One might start, for example, with the supposed death, or near-death, of the Great Barrier Reef, as well as other reefs worldwide, allegedly because of CO2. The problem is, this supposed death of the GBR isn’t happening, as a recent book by scientist Peter Ridd, who worked closely with the GBR system, points out in his book, “Reef Heresy.” We could also look at the recent controversy over the inability to replicate the studies done on ocean acidification and its effect on marine animals, as shown here: We could also look into the true cause of reef death world-wide, which isn’t CO2 at all: it’s primarily over-fishing that removes the fish that control the algae that would otherwise smother the reefs, as shown in Cinner’s 2016 paper examining the factors leading to “bright spots” in the world’s reef systems (but those who follow the doctrine have no interest in facts that disprove it.)

    It’s highly unlikely that any scrutiny of the doctrine will take place because we’re not operating in a realm of science wherein everything is open to debate and the testing of assertions is welcome as a check on science that isn’t sufficiently rigorous. We’re now operating in the realm of doctrine, of assumption and supposition and confused causality (and computer modelling) elevated to the realm of indisputable truth, a far cry from what science is supposed to be. Those who say “we’re following the science” usually mean that they’re following doctrine and groupthink, and could care less about questioning any of it.

    But more than this, we’re now being pushed into another “necessity,” aren’t we? All the restriction on our liberties were supposedly necessary to combat Covid-19, although Sweden, Florida, and Texas seem to be showing that those restrictions, in the form of medical mandates (which necessarily led to medical police states,) were unnecessary. Now, we’re being pushed into necessary choices for imminent climate change and, just as with Covid-19, voices that dissent from the ruling doctrine will be censored no matter how much evidence and common sense and basic science supports them. Another “necessary” police state system in the works, to keep us safe from a fabricated global emergency? Another cog in the wheel of this supposedly necessary great reset police state?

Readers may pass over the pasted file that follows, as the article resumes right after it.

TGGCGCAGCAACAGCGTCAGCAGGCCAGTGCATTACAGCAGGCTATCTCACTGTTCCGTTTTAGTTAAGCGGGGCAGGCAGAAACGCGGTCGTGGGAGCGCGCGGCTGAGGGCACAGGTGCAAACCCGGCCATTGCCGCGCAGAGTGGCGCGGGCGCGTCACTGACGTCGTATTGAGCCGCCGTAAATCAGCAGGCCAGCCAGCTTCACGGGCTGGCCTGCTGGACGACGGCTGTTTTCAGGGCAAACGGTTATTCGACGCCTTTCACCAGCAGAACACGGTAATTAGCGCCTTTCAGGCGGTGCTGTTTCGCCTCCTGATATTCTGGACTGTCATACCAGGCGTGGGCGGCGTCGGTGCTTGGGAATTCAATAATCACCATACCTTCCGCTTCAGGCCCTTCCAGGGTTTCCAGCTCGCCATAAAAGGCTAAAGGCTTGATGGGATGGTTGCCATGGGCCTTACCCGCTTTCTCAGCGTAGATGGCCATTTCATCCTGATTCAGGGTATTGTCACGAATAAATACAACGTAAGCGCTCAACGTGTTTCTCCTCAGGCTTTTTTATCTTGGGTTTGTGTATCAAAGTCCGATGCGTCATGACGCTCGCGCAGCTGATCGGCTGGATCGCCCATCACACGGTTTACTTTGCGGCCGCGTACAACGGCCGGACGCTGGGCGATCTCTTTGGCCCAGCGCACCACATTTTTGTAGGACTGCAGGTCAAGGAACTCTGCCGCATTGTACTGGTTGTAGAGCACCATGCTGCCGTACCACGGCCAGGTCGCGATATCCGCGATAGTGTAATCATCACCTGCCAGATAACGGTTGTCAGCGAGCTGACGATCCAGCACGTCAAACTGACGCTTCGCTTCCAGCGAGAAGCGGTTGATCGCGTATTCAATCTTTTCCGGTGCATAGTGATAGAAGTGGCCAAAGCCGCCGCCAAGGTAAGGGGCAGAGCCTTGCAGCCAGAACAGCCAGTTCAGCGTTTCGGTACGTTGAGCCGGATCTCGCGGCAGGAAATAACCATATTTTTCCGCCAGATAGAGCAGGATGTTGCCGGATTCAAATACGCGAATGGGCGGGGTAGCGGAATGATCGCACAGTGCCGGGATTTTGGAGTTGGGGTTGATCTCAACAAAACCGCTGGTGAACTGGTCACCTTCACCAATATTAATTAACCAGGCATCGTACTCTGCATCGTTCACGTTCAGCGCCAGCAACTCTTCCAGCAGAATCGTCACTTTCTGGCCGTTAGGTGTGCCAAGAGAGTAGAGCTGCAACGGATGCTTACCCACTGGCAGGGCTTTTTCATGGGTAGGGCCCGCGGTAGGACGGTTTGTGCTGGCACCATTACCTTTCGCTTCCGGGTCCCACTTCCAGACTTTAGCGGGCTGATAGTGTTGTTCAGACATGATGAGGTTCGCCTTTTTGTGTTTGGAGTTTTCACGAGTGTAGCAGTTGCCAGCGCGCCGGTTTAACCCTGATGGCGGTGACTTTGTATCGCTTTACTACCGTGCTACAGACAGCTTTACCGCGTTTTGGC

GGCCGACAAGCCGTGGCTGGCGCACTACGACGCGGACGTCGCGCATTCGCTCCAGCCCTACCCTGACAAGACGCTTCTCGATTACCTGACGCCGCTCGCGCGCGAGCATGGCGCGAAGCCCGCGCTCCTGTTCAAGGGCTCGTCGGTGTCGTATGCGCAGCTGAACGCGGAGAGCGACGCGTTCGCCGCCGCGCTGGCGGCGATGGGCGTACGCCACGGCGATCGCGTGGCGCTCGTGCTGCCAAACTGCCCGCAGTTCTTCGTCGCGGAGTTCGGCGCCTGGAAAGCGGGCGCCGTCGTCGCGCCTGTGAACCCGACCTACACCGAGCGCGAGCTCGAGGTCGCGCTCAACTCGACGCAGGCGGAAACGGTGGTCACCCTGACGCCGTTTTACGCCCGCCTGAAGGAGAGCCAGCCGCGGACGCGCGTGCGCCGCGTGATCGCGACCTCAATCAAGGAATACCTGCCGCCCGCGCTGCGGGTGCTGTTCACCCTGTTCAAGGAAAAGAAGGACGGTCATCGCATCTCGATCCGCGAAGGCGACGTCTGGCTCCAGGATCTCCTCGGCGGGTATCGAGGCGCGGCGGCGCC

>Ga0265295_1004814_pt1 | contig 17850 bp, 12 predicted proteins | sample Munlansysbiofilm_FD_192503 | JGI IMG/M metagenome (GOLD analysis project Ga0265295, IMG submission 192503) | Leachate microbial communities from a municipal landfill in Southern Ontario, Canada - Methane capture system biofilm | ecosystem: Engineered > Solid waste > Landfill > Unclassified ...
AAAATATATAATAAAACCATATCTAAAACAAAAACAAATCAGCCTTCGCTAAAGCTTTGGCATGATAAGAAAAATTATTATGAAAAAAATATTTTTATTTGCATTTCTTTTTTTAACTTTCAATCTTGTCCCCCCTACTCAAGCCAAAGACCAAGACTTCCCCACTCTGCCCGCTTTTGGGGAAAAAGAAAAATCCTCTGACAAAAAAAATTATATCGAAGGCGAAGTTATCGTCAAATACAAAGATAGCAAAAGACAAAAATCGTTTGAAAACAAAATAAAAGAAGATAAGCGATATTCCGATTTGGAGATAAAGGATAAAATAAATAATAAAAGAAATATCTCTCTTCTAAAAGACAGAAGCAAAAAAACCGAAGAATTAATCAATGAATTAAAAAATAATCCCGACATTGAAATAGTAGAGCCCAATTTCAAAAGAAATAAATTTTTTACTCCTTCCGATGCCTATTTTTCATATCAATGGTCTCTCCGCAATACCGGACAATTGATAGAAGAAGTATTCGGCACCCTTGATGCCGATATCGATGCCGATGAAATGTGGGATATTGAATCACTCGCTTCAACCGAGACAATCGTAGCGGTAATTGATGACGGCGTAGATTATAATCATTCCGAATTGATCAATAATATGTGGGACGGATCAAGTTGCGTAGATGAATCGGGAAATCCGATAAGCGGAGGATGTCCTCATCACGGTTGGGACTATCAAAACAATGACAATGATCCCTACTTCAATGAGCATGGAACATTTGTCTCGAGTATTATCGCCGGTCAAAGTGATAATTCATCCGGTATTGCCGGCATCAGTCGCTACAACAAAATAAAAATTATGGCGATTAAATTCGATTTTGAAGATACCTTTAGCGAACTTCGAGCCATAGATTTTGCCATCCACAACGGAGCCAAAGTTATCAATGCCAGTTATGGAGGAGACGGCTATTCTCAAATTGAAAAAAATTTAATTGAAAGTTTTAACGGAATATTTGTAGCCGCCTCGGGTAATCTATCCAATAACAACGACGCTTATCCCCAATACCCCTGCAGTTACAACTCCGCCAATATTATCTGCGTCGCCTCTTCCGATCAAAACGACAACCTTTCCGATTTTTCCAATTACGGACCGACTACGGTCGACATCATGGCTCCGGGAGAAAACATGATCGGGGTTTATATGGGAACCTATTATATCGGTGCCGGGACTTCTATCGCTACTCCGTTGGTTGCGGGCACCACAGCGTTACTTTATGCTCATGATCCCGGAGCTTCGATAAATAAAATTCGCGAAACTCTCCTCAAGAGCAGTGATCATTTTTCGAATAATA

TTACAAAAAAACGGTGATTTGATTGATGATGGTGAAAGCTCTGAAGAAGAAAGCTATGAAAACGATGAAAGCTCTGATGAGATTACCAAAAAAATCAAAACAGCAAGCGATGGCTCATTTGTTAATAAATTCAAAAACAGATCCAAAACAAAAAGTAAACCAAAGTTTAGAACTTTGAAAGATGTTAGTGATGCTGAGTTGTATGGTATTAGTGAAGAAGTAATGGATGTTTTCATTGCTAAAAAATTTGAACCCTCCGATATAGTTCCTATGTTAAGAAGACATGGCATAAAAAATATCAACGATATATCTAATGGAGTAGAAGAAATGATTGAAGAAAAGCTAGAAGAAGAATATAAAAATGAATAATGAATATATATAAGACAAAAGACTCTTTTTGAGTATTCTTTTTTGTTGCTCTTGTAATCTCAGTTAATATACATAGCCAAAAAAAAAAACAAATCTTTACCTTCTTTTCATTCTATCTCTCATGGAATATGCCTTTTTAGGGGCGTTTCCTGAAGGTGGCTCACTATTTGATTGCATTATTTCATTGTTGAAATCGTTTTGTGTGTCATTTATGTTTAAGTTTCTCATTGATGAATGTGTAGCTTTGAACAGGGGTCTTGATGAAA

Thanks, but no thanks. We must remember to be free, and that we aren’t “all in this together.” No one is opposed to specific solutions to specific, well-defined problems whose causality can be clearly established. But a doctrine of “if it’s happening, it must be climate change” doesn’t cut it for those of us who still value individual critical thinking over groupthink consensus.

    • Just think where they’d be if we didn’t have a Republican governor (sarcasm intended) It’s amazing they can keep selling their flawed theory and fool people to believe it. Just the information that last year with greatly reduced emissions warming occurred should be enough data to rethink their hypothesis.

  9. More demands and more restrictions and more hard$$$$$$$hip$
    – to prove our WOKENESS.!! Whatever.

    A lot of back end Bull

  10. Have these virtue signalers disconnected their business and personal lives from the grid yet?
    Didn’t think so.

  11. The lunatics are running the asylum. Vermont could spend a hundred billion and it would have no impact on the rate of Vermont’s climate change. Another forty six thousand cars plugged into the electric distribution grid won’t help – And, if they’re subsidized, taxpayers who see no benefit from them will be paying for them. AGW is a cult religion based on manipulated statistics and computer models that reliably fail to be upheld by reality. It is a scam. Warming or cooling of the climate is not caused by human activities – and probably is not significantly influenced by them.

  12. Today the Governor’s Secretaries and Commissioner breathlessly tell us:

    “The Global Warming Solution Act …… is driven by very real concerns around Vermont’s changing climate”

    “little time remains to do this work”

    “we cannot afford to defer all action until every “i” is dotted and “t” is crossed.”

    “The moral imperative to do our piece in driving down greenhouse gas emissions is more real and more urgent than it has ever been.”

    “We need to accelerate our actions, now.”

    Wow……We’re now told in no uncertain terms by the Governor’s team that there is no time to waste…….. We must act now on the GWSA!

    But, who are we to believe……. the Secretaries and Commissioner today or the Governor when he vetoed the GWSA as a piece of junk a few months ago?

  13. Vermont’s impact on climate change revealed. Vermont is tiny. Vermont is 5/1000 of 1% of the world’s surface. Vermont has a population of 630,000. We have 1/100th of 1% of the world’s population. Vermonts total energy consumption is the lowest of any state in the nation. The forests of Vermont have removed more carbon dioxide than emissions produced in Vermont every year since 1990. U.S. Energy consumption makes up 17 percent of energy consumption in the world.